Salad no Kuni no Tomato Hime [Model HFC-RT]

The Famicom Game by Hudson Soft.


Emulated in MAME ! [Console] Famicom Game

サラダの国のトマト姫 © 1988 Hudson Soft [Hudson Group].

(Salad no Kuni no Tomato Hime)

Salad no Kuni no Tomato Hime is a graphic/adventure game by Hudson Soft. The game takes place in the Salad Kingdom, a peaceful place where fruits and vegetables live in harmony with each other. It is ruled by the respected King Onion (aka King Broccoli), whose wisdom protects the kingdom from evil and unwelcome intruders. Unfortunately, a clan led by the malevolent Kabocha Dai? (aka Minister Pumpkin) decides otherwise - from his castle, he establishes a new social order and sends his army in waves in an attempt to conquer the Kingdom. King Onion and his daughter Princess Tomato decide to assemble an armed resistance, but she soon gets captured and imprisoned in Pumpkin's castle, destined to marry Minister Pumpkin's son against her will. The noble Ky?ri Senshi (aka Sir Cucumber) and his young persimmon Kakippachi (aka Percy) seem to be the kingdom's last hope, and they embark on a long journey to rescue the princess and save the day. The game displays the surrounding scene and various commands (such as move, talk, check, use and so forth) allow the player to interact with it. Sir Cucumber can look for items, talk to other people or gather information and hints. Our hero also faces rare enemies throughout his journey - battles use an unusual system based on traditional Japanese 'Jan-Ken-Pon' (aka 'finger wars' battles), and this dual challenge follows a blood pumping two rounds rock-paper-scissors formula where each direction on the controller translates as a form (Up/Down. for Stone, Left for Scissors and Right for Paper), followed by a phase where the player must guess which direction the enemy's head will face. Interestingly, the player never loses a battle and is given a chance to fight again in the case of a shameful defeat.




Salad no Kuni no Tomato Hime was released on May 27, 1988 in Japan for 5900 Yen.

Salad no Kuni no Tomato Hime was first released for the PC-6001mkII Japanese computer in 1984. It was then ported to the PC-8001mkII, Sharp X1, FM-77 and finally for the MSX. The original game didn't use menus but an English text parser instead, which is rather odd as the rest of the game is entirely in Japanese. Interestingly, this was also the case for other early Hudson Soft graphic adventure games, such as Dezeni Land (1983) and Dezeni World (1986). The Famicom port of Salad no Kuni no Tomato Hime followed much later, in 1988. Although the story closely resembles that of the original, all of the graphics were redrawn and several new features were introduced. The most noticeable are the new maze sections, the 'Jan-Ken-Pon' (aka 'finger wars') battles and, of course, the menu-driven interface. The text and graphics were also toned down for a children audience - the original version featured more 'mature' graphics, such as a crucified tomato inside a church early in the game, or some rather scary fire-breathing bananas.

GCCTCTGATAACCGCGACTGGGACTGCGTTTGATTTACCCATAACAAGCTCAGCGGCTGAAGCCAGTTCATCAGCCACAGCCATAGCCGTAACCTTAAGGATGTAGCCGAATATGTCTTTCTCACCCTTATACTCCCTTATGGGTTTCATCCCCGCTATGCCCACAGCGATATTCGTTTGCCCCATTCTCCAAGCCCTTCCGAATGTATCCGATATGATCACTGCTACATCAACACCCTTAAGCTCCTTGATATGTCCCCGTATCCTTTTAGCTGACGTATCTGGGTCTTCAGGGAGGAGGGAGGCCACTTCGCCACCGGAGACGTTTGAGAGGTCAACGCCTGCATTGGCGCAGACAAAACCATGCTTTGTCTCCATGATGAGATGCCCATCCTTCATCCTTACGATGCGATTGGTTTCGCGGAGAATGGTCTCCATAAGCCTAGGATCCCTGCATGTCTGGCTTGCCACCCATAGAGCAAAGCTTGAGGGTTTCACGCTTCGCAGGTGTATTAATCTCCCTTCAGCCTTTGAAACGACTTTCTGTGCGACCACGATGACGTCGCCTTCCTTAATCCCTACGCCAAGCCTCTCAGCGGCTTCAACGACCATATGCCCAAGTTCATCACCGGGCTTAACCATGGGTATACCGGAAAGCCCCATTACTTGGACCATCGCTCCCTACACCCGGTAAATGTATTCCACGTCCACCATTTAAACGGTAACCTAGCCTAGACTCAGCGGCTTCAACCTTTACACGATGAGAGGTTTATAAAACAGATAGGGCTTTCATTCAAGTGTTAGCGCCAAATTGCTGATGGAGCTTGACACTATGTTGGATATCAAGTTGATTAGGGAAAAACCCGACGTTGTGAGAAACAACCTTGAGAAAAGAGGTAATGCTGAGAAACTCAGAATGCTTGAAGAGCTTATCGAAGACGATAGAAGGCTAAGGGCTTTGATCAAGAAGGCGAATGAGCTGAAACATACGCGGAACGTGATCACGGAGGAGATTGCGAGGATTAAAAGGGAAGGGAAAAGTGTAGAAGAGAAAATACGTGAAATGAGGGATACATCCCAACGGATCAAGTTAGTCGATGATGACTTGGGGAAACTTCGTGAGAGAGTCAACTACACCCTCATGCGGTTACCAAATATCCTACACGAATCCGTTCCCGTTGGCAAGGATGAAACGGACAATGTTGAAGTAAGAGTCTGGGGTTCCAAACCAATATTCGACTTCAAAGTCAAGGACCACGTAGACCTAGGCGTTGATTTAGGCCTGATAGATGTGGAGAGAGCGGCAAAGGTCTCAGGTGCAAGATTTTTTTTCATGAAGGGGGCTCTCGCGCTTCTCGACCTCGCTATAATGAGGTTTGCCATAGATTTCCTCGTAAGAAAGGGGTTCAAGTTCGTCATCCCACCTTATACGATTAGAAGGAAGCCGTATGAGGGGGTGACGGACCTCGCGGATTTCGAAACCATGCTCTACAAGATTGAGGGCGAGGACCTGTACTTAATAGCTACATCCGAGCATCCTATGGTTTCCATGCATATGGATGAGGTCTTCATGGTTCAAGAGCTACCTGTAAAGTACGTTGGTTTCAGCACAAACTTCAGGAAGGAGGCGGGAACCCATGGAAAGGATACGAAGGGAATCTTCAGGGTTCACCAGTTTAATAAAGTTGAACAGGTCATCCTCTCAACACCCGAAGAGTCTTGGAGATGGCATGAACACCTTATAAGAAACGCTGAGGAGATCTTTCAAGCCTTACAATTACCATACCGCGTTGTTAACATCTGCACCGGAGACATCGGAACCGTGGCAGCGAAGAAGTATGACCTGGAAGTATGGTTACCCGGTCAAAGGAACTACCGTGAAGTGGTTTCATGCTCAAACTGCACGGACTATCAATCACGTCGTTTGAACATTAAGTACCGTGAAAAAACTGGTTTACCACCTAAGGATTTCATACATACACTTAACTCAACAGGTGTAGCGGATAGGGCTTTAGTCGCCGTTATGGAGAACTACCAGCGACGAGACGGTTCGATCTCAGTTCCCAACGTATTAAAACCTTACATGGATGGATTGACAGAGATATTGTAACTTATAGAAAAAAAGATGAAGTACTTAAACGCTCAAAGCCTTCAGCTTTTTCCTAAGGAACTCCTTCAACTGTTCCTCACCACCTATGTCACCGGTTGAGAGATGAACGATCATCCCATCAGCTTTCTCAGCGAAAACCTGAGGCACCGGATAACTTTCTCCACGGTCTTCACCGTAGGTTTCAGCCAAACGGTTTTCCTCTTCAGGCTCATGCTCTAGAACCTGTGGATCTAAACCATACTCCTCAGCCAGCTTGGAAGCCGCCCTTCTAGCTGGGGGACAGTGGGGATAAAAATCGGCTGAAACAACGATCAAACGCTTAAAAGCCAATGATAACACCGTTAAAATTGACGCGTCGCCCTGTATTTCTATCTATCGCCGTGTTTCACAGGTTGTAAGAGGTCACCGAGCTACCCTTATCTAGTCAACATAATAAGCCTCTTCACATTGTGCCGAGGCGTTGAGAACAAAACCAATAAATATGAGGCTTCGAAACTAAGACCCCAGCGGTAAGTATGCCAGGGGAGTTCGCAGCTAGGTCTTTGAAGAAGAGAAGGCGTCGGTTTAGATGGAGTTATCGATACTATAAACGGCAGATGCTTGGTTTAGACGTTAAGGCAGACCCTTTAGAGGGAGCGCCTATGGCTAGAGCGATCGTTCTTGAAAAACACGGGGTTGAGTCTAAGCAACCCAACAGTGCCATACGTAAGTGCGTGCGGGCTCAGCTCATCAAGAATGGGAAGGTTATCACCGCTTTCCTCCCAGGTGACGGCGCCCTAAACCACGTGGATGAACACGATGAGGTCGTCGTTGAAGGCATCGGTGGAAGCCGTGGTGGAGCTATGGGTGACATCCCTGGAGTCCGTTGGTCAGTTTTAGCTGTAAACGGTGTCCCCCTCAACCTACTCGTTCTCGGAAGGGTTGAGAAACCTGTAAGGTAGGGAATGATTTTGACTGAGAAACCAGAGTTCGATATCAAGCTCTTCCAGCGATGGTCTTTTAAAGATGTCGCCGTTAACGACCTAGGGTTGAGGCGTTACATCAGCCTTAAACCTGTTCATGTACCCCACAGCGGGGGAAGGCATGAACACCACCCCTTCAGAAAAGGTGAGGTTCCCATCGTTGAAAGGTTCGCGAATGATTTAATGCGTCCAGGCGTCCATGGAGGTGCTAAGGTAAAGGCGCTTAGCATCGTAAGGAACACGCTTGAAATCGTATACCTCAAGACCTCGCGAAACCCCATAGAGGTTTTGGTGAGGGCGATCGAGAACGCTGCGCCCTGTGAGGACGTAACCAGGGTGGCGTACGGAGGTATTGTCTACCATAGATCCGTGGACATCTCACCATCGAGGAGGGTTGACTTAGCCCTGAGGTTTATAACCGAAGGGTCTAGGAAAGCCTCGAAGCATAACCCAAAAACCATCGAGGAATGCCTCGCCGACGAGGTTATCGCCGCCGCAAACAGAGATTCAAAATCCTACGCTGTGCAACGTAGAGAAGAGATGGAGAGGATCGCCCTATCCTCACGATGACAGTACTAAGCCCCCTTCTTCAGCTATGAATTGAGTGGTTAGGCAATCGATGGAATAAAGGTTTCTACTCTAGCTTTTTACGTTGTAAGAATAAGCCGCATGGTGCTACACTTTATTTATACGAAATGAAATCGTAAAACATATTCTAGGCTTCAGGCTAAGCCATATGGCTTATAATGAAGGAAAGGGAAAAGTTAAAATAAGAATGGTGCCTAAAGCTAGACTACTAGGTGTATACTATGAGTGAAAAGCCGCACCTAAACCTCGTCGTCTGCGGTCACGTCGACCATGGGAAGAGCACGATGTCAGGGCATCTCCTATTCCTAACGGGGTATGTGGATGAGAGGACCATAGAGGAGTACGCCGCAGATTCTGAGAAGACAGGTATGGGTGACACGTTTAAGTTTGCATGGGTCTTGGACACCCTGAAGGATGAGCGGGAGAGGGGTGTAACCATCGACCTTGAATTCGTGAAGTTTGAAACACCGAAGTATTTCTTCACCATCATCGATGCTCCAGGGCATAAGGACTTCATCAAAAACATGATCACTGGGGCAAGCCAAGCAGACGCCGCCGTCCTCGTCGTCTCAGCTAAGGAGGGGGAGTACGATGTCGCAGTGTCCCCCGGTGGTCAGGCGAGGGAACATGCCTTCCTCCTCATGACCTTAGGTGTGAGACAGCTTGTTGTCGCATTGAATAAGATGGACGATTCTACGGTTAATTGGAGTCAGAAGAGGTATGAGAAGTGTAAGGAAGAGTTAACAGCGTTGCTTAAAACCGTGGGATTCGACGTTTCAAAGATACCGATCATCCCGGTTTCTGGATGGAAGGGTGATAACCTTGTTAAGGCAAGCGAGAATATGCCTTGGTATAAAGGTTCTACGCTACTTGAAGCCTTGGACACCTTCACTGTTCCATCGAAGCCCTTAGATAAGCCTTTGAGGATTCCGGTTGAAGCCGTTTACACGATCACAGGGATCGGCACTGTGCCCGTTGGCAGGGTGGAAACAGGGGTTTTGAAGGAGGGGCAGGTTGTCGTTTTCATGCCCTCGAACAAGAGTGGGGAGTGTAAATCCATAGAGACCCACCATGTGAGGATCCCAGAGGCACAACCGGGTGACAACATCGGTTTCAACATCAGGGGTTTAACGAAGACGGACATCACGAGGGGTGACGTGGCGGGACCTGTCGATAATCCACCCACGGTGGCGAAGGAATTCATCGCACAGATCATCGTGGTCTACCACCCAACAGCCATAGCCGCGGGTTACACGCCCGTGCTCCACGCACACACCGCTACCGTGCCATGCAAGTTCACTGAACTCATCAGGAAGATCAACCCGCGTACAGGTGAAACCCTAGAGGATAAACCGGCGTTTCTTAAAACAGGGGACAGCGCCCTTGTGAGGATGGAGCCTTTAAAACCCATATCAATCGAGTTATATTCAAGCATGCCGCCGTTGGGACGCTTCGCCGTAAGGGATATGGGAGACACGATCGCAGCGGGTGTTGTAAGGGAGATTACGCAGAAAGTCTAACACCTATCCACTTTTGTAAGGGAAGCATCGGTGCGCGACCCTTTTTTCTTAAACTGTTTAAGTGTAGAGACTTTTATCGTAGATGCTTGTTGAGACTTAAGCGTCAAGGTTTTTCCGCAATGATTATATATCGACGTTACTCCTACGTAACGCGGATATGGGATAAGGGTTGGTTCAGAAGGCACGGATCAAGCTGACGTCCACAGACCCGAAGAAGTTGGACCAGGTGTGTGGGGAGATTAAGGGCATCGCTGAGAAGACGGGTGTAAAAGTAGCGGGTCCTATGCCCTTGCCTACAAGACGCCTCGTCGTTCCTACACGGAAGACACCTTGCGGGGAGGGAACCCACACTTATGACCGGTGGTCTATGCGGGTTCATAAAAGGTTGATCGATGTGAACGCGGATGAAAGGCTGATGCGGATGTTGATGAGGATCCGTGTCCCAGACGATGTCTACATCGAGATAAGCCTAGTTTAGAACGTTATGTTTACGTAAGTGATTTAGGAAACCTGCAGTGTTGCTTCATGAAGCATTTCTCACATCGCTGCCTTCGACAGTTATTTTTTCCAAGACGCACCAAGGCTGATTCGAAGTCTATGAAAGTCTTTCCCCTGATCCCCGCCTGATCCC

Export releases:
"Princess Tomato in the Salad Kingdom [Model NES-RT-USA]"


Story Writer: Megupyon
Chief Programmer: Yoshiyuki.K
Assistant Programmer: Okkun, Oichan, Ryouichi Nakaya
Assistant Cordinater: Billiard Ga Daisuki Syounen, Fumiya Nagata Deshita
Chief Designer: Tetsuka.A
Sprite Designer: Negi Jiisan Tottemo Kawaii, Commando Sasaki, Juanken Kozou Character
Background Designer: Yasue Oikawa
Special Background Designer: Gary Fujimoto
Special Character Designer: Yasai Wa Mou Korigori, Koara Takaoka
Background Designer: Hideyuki Ogura
Music Composer: Tomotsune Maeno
Sound Programmer: Katsunori Takahashi
Total Adviser: Nontama And Ura San
Special Thanks: Hiroyuki Sakai


The Famicom game was later included in Hudson Best Collection Vol. 4: Nazotoki Collection for the Game Boy Advance (2005), along with Binary Land and Nuts & Milk. Interestingly, Hudson Soft released an i-appli remake of Salada no Kuni no Tomato Hime for Japanese cell phones in 2004.

Game's ROM.
Game's description by Laurent Kermel;

Page last modified on June 16, 2015